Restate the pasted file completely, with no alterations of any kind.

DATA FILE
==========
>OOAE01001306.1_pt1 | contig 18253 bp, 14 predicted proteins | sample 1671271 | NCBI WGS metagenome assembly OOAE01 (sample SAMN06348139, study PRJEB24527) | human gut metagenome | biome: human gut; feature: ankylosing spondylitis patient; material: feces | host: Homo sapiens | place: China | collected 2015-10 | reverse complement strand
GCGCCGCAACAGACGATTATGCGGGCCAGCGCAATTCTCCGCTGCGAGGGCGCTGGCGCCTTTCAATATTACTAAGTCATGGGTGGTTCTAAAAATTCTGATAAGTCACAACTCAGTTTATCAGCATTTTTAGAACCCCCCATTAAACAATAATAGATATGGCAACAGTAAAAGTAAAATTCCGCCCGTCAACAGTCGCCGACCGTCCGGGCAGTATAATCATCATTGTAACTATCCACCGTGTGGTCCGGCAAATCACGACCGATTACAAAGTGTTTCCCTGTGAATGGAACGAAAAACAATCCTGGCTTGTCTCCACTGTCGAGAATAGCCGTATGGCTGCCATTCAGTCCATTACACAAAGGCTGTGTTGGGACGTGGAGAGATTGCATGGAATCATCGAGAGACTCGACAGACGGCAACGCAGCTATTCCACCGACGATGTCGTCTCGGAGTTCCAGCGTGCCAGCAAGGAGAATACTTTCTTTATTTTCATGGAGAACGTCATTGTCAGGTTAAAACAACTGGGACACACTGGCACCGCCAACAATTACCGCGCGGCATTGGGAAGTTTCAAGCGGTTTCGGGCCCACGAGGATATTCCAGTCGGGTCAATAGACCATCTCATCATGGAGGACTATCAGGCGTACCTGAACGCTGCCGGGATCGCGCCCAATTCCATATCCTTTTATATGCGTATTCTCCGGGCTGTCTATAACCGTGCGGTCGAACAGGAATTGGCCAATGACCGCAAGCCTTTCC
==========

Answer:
>OOAE01001306.1_pt1 | contig 18253 bp, 14 predicted proteins | sample 1671271 | NCBI WGS metagenome assembly OOAE01 (sample SAMN06348139, study PRJEB24527) | human gut metagenome | biome: human gut; feature: ankylosing spondylitis patient; material: feces | host: Homo sapiens | place: China | collected 2015-10 | reverse complement strand
GCGCCGCAACAGACGATTATGCGGGCCAGCGCAATTCTCCGCTGCGAGGGCGCTGGCGCCTTTCAATATTACTAAGTCATGGGTGGTTCTAAAAATTCTGATAAGTCACAACTCAGTTTATCAGCATTTTTAGAACCCCCCATTAAACAATAATAGATATGGCAACAGTAAAAGTAAAATTCCGCCCGTCAACAGTCGCCGACCGTCCGGGCAGTATAATCATCATTGTAACTATCCACCGTGTGGTCCGGCAAATCACGACCGATTACAAAGTGTTTCCCTGTGAATGGAACGAAAAACAATCCTGGCTTGTCTCCACTGTCGAGAATAGCCGTATGGCTGCCATTCAGTCCATTACACAAAGGCTGTGTTGGGACGTGGAGAGATTGCATGGAATCATCGAGAGACTCGACAGACGGCAACGCAGCTATTCCACCGACGATGTCGTCTCGGAGTTCCAGCGTGCCAGCAAGGAGAATACTTTCTTTATTTTCATGGAGAACGTCATTGTCAGGTTAAAACAACTGGGACACACTGGCACCGCCAACAATTACCGCGCGGCATTGGGAAGTTTCAAGCGGTTTCGGGCCCACGAGGATATTCCAGTCGGGTCAATAGACCATCTCATCATGGAGGACTATCAGGCGTACCTGAACGCTGCCGGGATCGCGCCCAATTCCATATCCTTTTATATGCGTATTCTCCGGGCTGTCTATAACCGTGCGGTCGAACAGGAATTGGCCAATGACCGCAAGCCTTTCC